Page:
3. DeSantis will interpret his second-place finish as a reason to keep going, but a path to the nomination for him looks closed off.

So much of this primary campaign has been about the race for second place, but politics is not grenades and horseshoes. And even if coming close mattered, this wasn't a close finish.

Florida Gov. Ron DeSantis was barely ahead of Nikki Haley, and more importantly, he lost to Trump by 30 points. That's the largest margin in Iowa caucus history. (Previously, the widest was 12.8 points.)

DeSantis is vowing to stay in, but it's hard to make the case for a path forward for him. Consider that he and the super PACs supporting him spent millions of dollars on campaign ads, he visited all 99 counties, got the endorsement of the state's popular governor and its most influential religious leader — and it still didn't matter.

In fact, his support only went down from the beginning of the campaign. He topped out just shy of 30% in June — and he never improved.

DeSantis modeled himself after Trump and tried to sell himself as Trump without the baggage, but Iowa Republicans just weren't buying it, didn't want to move on and went with the original. Now he's going to likely have to balance this campaign with his future in politics.

Trump is the head of the party, and if DeSantis wants a future in it, he is probably going to have to curry favor with Trump. And there's an argument that staying in and denying Haley a one-on-one race with Trump might be a way to do that, at least for a while.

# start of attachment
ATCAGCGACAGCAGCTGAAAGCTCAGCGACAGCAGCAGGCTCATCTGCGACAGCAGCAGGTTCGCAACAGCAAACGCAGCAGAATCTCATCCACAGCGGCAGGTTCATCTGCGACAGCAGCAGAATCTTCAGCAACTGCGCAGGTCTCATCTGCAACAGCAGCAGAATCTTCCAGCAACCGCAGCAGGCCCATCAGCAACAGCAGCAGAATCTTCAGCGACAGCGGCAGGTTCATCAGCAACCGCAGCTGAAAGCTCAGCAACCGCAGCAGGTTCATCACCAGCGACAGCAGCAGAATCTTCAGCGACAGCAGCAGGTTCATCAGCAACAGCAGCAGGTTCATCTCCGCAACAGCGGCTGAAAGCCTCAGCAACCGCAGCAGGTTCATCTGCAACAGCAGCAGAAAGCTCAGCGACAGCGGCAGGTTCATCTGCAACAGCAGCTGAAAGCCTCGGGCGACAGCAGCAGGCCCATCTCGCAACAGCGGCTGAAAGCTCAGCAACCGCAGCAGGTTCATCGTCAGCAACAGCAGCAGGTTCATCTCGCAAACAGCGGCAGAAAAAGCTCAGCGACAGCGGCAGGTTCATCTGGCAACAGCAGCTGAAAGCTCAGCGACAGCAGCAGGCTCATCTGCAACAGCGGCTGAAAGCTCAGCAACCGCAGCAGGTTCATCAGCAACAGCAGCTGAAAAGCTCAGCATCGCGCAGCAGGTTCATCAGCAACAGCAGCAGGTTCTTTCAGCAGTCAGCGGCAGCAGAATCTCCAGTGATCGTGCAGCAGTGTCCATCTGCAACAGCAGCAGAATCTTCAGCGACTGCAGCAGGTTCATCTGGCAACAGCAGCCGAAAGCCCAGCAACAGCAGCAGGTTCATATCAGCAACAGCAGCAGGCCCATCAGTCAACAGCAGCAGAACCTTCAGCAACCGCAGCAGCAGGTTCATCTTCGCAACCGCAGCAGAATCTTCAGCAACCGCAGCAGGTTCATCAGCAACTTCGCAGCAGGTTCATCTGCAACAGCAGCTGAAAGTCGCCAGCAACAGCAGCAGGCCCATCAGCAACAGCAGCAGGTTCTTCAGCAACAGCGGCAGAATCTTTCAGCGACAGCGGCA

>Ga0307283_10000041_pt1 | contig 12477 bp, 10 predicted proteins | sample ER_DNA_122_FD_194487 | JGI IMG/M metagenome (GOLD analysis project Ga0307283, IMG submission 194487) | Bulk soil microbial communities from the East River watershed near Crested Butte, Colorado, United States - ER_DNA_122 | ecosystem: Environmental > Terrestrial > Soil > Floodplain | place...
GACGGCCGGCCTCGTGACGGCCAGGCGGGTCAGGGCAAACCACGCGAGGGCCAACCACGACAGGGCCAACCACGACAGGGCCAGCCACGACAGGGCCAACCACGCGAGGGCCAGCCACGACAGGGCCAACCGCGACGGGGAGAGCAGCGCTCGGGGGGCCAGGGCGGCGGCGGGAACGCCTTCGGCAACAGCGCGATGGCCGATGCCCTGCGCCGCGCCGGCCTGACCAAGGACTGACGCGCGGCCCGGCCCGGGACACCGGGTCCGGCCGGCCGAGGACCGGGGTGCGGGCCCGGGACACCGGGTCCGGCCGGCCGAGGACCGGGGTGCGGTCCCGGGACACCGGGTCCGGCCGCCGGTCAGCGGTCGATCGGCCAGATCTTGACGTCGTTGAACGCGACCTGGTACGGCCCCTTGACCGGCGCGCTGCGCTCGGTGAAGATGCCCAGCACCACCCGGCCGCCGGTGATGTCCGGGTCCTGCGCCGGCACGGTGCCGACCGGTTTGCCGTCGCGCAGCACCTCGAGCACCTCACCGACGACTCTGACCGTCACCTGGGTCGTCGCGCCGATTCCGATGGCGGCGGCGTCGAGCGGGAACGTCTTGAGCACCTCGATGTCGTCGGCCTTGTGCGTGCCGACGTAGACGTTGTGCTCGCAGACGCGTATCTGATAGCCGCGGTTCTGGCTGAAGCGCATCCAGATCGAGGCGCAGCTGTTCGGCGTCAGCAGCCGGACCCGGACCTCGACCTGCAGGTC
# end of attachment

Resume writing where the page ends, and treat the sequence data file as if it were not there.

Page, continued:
4. The stakes for Haley in New Hampshire just went up.

Haley finished within a couple of thousand votes of DeSantis. And she denied Trump a clean sweep of all of Iowa's 99 counties. She won one county, Johnson County in the eastern part of the state — by ONE vote.

But the stakes now for Haley in New Hampshire in a week have just gone up.

"Tonight, I will be back in the great state of New Hampshire," Haley said during her speech Monday night. She said the question before Americans "is very clear — do you want more of the same or do you want a new generation of conservative leadership?"

Voters are shown checking in at a caucus site at Franklin Junior High on Jan. 15, 2024 in Des Moines, Iowa.
Anna Moneymaker / Getty Images
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Getty Images
Voters are shown checking in at a caucus site at Franklin Junior High on Monday in Des Moines, Iowa.